However, in contrast to conventional Bluetooth™ authentication initialization, when the authentication key is not shared by both the wireless slave device 180 and the host device 200, as determined via a challenge response scheme as described above, the procedures of the host device 200 will require the wireless slave device 180 to provide an authentication initialization token or key, which in the embodiments described is the audio device identification information. As a result, once the host device matches the audio device identification information with stored device authentication initialization information of the host device, initialization is complete and the authentication key initially provided by the wireless slave device is stored by the host device. As a result, subsequent challenge response schemes will simply illustrate knowledge of the stored authentication key.
Referring now to
As such, the baseband controller 500 includes hardware for performing baseband processing and basic protocols close to the physical layer, such as for example, ARQ (automatic request repeat) protocol and FEC (forward error control) coding. Hence, the baseband controller 500 incorporates all hardware required to interface the Bluetooth™ controller 300 to the Bluetooth™ radio e data are transferred between Bluetooth™ units across the radio interface in packet format. In addition, the baseband controller 500 is generally responsible for quality of service parameters, asynchronous transfers with guaranteed delivery, synchronous transfers audio coding and encryption.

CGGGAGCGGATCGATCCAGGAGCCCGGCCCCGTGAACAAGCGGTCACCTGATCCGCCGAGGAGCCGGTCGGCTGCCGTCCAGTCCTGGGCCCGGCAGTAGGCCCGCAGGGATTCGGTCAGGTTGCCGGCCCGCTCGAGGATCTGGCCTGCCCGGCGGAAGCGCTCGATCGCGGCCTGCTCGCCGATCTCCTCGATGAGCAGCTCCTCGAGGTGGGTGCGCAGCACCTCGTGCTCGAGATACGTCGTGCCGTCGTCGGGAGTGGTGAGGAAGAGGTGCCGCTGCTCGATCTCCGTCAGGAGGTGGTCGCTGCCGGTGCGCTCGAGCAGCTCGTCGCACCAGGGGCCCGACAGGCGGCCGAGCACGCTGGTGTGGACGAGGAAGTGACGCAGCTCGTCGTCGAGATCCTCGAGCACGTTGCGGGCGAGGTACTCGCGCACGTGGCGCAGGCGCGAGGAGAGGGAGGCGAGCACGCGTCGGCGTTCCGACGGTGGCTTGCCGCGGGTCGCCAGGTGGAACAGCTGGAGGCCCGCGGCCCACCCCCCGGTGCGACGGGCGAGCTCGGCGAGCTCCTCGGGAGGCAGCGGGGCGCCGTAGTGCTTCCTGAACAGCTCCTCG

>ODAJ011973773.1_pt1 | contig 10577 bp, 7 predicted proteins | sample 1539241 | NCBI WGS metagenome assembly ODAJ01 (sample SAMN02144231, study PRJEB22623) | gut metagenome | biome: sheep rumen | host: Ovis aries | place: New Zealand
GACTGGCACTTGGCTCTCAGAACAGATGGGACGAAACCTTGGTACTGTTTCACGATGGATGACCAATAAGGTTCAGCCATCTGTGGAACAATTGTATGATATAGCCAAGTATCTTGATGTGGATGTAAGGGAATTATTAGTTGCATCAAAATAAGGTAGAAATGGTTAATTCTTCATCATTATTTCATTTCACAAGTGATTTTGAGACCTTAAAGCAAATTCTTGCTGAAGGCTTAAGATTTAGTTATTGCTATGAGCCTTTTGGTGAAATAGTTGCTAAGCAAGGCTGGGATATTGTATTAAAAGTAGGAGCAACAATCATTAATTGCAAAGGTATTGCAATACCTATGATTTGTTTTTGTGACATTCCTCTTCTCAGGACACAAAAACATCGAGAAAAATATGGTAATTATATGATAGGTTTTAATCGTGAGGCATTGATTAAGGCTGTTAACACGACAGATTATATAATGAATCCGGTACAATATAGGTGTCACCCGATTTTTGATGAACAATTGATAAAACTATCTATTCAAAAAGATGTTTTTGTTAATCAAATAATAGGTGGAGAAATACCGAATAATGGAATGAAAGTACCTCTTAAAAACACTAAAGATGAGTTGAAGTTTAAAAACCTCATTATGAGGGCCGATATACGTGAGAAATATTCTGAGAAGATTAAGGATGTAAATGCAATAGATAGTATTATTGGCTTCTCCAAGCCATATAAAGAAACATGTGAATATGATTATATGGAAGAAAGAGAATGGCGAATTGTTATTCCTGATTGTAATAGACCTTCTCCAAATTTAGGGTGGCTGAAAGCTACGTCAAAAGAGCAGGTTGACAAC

Referring again to
Referring now to
Accordingly, the various external interfaces are depicted in
Referring now to
Accordingly, authentication unit 530 is utilized by the Bluetooth™ baseband controller 500 in order to perform authenticate initialization without the need for user entry of non-intuitive device ID codes and PIN numbers. In one embodiment, the audio device identification information is also utilized as an authentication key. Consequently, formation of piconets, as depicted in
The software architecture for implementing Bluetooth™ devices is based on the concept of treating the short range radio, such as for example, Bluetooth™ RF 310, as depicted in
In order to support Bluetooth™ peripherals, the Bluetooth™ software model utilizes the windows driver model (WDMS) human interface (HID) class driver. The HID class driver comes standard from, for example, Microsoft's NT™ 5.0 and 98 operating systems, and provides support for all human interface devices, such as bus list mechanisms. The HID driver is capable of identifying the HID peripheral and loading the corresponding HID mini drivers in a way that is bus independent. The HID class driver must be pointed to a WDM bus driver. Accordingly, by means of the Bluetooth™ WDM bus driver and an HID to Bluetooth™ bus mini driver, the HID class driver can be used to support all human interface devices, such as mice, keyboard, joysticks or the like.
Support for real time voice has been implemented using digital audio hooks in the PC via the streaming media Windows driver model (WDM) defined by Microsoft Corporation of Redmond, Washington. In addition, the network driver interface specification has connection orientation channels at the (NDIS) layer, which targets telephone applications. Finally, in networking applications are implemented by utilizing the Bluetooth™ controller interface as a network interface card (NIC), utilizing a mini driver to interface the NDIS class driver with the Bluetooth™ WDM bus driver.